Tormentum – Dark Sorrow

Developer: Ohnoo Studios
Platform(s): PC Exclusive
Release: 04/03/2015

Point-and-click games used to feel like the tattered pop-up books in a library full of literary masterpieces, but they have come far since those days. With more basic controls that usually leave out combat, a point and click or HOPA (hidden object puzzle adventure) has to work harder to impress the player. With so many of these games available on Steam, or for less than $10 at the local game shop, it can be easy to get bogged down by the less refined ones and miss the ones worth playing. Tormentum – Dark Sorrow from Ohnoo was one I put my hand up for because it has a very solid macabre feel to it, and it leaves out the hidden object part, while telling us next to nothing about the story.

Tormentum – Dark Sorrow is from a three-man development team that has a strong focus on games with a gothic twist which make you take a good hard look at your existence – whether you want to or not. With the classic ambiguous start to the narrative of an anti-hero with no memory, Tormentum gets off to a fairly average start. You are being airlifted with a character whom would look at home with Jareth from The Labyrinth, and are deposited in a grim castle with no idea what’s going on. The story in the first minute didn’t grip me, but what I did enjoy were the quotes that all alluded to ‘how you treat people is key.’ A subtle backstory evaporated after the first dialogue with my captor; however, he does mention your evil deeds, redemption and flat out says that you will be judged on my every move.

I love macabre games because there is always a hidden truth somewhere, but in this case I felt I had my favourite part taken away. I was still interested and continued through the whole game, however. There were several points that gave you choices to make, almost every time it was a very clear: “are you an evil prick or not?” kind of option. I was impressed further on, though, when the choices matured and lost their black and white nature. Instead, I found myself going for the most logical of the outcomes because I couldn’t always decide what was nicest. It’s roughly at this point I was hooked. I knew there were consequences and was sure of the big reveal in the end, but part of me still obsessed about decisions I’d made and whether or not I am as balanced as I thought. I won’t say anything else about the story, play it yourself, but I’ll admit Pride in the 11th hour was my downfall – touché, Ohnoo Studios.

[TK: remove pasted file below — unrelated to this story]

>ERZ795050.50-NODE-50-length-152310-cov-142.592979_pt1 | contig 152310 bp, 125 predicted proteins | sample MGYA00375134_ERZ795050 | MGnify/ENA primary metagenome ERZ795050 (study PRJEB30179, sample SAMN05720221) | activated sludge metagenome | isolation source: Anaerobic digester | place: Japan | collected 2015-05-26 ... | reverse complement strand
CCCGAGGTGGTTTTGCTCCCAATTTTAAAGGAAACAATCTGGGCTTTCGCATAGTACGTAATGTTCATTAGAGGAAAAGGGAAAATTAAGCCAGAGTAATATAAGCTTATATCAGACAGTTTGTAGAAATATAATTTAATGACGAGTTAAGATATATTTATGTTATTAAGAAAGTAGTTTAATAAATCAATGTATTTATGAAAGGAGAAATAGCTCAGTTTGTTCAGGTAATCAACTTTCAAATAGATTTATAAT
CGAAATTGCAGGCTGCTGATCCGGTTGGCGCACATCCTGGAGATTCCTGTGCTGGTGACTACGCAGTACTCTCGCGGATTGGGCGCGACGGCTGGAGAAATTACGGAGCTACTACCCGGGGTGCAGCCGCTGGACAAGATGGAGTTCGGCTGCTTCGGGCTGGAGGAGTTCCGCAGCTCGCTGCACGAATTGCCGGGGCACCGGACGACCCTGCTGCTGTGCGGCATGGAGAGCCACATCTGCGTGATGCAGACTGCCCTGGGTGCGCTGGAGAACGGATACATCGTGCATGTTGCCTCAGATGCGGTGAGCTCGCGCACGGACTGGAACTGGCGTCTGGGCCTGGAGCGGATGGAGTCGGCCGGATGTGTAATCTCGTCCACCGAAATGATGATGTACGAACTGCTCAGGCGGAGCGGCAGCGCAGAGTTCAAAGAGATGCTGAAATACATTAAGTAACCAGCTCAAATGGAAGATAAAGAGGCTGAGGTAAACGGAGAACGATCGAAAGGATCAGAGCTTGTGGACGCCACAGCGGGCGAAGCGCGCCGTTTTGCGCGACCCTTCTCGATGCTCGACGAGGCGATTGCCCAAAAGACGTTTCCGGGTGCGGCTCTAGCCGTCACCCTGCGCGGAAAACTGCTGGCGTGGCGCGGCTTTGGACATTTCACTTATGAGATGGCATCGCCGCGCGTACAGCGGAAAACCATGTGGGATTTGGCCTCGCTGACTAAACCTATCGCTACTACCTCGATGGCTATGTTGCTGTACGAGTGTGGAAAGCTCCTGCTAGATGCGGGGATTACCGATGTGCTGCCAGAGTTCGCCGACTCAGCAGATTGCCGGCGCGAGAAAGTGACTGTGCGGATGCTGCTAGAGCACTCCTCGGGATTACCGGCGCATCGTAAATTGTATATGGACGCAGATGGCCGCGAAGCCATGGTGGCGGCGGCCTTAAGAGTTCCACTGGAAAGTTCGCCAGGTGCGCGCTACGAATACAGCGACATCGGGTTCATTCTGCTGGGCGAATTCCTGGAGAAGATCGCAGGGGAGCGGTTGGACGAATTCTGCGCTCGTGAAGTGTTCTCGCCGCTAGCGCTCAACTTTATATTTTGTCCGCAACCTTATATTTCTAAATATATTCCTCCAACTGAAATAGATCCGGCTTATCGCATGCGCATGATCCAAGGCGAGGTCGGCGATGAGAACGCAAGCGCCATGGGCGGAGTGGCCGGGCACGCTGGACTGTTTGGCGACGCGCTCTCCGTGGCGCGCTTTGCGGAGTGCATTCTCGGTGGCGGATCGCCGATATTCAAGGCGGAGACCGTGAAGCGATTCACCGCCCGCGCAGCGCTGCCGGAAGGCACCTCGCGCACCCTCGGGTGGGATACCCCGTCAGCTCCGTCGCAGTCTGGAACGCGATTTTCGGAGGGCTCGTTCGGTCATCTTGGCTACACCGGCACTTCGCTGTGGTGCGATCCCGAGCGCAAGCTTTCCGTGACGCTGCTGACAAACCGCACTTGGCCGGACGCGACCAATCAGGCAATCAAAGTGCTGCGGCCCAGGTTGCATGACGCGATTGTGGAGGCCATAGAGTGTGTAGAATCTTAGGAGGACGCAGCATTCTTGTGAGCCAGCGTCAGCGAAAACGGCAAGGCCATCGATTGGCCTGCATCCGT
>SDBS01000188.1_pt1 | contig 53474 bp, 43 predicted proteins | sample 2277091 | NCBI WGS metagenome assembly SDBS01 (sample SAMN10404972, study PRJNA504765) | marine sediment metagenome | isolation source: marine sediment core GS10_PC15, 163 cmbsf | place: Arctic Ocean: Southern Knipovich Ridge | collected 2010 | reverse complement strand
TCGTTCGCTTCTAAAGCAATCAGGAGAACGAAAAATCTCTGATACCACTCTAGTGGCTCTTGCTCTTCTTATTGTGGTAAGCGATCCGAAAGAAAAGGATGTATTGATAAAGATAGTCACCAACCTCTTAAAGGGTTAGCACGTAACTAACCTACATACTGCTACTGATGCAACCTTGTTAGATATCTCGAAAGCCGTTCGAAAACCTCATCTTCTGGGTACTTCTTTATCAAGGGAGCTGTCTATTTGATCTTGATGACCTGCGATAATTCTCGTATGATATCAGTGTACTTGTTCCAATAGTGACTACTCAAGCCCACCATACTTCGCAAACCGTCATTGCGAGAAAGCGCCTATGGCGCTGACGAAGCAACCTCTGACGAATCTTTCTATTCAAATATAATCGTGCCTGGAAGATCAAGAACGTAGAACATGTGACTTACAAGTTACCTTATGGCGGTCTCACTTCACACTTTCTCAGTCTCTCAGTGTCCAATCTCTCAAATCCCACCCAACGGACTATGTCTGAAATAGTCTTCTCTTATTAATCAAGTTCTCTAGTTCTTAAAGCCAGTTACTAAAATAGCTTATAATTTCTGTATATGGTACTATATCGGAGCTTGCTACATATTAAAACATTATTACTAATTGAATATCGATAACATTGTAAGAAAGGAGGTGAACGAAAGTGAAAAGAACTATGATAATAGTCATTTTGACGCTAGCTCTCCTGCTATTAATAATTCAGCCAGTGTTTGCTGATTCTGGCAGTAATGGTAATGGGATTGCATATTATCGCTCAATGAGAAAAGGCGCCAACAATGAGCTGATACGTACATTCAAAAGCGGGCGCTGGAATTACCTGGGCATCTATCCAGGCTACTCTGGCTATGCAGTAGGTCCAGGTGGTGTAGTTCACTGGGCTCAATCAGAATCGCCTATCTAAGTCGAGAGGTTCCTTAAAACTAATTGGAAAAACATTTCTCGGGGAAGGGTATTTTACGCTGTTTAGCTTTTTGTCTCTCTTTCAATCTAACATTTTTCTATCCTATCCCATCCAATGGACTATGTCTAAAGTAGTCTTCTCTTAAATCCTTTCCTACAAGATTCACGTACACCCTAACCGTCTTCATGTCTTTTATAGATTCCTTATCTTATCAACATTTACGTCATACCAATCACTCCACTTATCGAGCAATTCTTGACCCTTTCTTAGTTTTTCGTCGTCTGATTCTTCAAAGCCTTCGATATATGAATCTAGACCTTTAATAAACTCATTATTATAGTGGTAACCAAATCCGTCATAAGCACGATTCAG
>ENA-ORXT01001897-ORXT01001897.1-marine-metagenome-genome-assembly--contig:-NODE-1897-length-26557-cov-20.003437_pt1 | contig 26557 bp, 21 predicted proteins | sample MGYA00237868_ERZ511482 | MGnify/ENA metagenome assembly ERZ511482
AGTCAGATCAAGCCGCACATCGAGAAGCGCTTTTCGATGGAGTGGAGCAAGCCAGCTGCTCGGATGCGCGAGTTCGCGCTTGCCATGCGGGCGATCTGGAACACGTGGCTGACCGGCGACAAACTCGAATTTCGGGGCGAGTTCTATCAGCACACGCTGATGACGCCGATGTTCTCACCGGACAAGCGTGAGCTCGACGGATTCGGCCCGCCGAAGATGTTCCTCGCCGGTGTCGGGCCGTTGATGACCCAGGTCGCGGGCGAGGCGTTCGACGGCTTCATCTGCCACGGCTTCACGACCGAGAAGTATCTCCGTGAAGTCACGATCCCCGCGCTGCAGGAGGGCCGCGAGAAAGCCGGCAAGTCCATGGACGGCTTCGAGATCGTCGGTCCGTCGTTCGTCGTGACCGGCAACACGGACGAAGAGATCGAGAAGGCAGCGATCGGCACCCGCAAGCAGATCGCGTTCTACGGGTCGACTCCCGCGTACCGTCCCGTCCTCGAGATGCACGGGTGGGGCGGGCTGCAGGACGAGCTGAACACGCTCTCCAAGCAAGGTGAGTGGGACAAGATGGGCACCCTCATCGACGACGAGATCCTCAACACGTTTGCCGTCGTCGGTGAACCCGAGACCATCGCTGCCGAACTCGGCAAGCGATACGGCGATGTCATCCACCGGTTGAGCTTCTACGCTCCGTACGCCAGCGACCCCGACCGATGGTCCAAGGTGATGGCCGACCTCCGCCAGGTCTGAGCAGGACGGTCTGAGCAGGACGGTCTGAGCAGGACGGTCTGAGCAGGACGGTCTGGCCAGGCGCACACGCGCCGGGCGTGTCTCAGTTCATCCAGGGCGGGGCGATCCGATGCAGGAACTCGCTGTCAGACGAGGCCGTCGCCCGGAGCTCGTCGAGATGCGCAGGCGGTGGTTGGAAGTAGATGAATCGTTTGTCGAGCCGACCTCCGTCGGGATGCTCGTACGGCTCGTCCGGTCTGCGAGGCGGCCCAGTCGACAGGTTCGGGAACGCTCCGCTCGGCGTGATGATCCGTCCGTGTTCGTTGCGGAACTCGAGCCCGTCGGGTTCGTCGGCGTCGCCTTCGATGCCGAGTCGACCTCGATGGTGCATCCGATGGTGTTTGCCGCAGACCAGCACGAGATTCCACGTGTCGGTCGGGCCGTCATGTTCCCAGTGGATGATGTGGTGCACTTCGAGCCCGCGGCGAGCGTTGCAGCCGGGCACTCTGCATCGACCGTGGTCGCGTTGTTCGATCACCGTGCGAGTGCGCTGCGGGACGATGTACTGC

Tormentum’s design is by far and away its greatest feature; every background, animation and character is precisely detailed in the dark theme throughout the game. The scenes are easy to navigate and operate while offering a screenshot worthy visuals at every point during the tale. There was no voice acting, which is a huge positive: I play loads of games in this style, and either a Christopher Lee impersonator ruins the dialogue or poor quality damages the entire atmosphere. The sound effects blended so well I forgot to pay attention to them, everything sounded organic instead of orchestrated, and I could pay more attention to accidently ruining someone’s life. The music, while appropriately foreboding and mysterious, missed a few fantastic opportunities to drive home its revelations and points of despair. It’s repetitiveness also started to annoy rather that heighten the atmosphere after a few hours.

Point-and-click games have one specific game mechanic, but as someone who plays them often, I know what I like and what drives me to want to jab someone with the mouse pointer. Hand holding: unless you just bought me dinner, I am never ok with hand holding, especially in games. Most P&Cs have options that cater to crazy, so we can toggle hints, click rate, and difficulty level. Tormentum offered none of these, and had a golden orb on everything clickable just a few seconds after the prologue. I’m in a cell, with a skeleton arm pointing upwards, an animated crow, and a glowing skull; I think I can manage finding what to click without the help, thanks. The puzzles were entertaining, at least: a few new ideas on tired puzzles were fun and required some effort, and one episode of YouTube after 15 minutes wasted on the fuse box.

Summary & Conclusion

      Macabre themes fit very well with the game
      Detailed visuals maintain a great atmosphere
      Clever puzzles, with no hidden objects
      Intriguing conclusion to the main narrative

      Hand holding the whole time
      Some interactions felt out of place
      Fairly short at 4 hours
      Very easy to predict the narrative

More than once, I was lost as to what I needed to do next, or found myself having a conversation that seemed pointless or out of place. An escaped prisoner having a lovely chat with an armed guard, who then lets me into an off-limits room just didn’t sit well with me. At four hours in length, it also felt quite short; though, upon reflection, I think the narrative would have been ruined had it been drawn out any further. A shorter game also means I could go and replay it to change my choices and outcomes. Overall, Tormentum – Dark Sorrow is unashamedly eye candy for me, and while I prefer an endgame I can’t guess at in the first minute, I still enjoyed it on the whole. The best part would have to be the final 5 minutes where my last choice triggered an internal conversation along the lines of “Do they know I know, or do they know that I know that they know that I know?” They knew; it didn’t end well for me.

Bernadette Russell
Bernadette is living her childhood dream as a freelance writer in Geraldton, WA. With a life-long console habit and a self-imposed MMO ban, she fantasizes about the day when all she'll have to do is game and write. Oh, and also about meeting Link. HYAH!
Narrative 7
Design 7
Gameplay 5
Presentation 8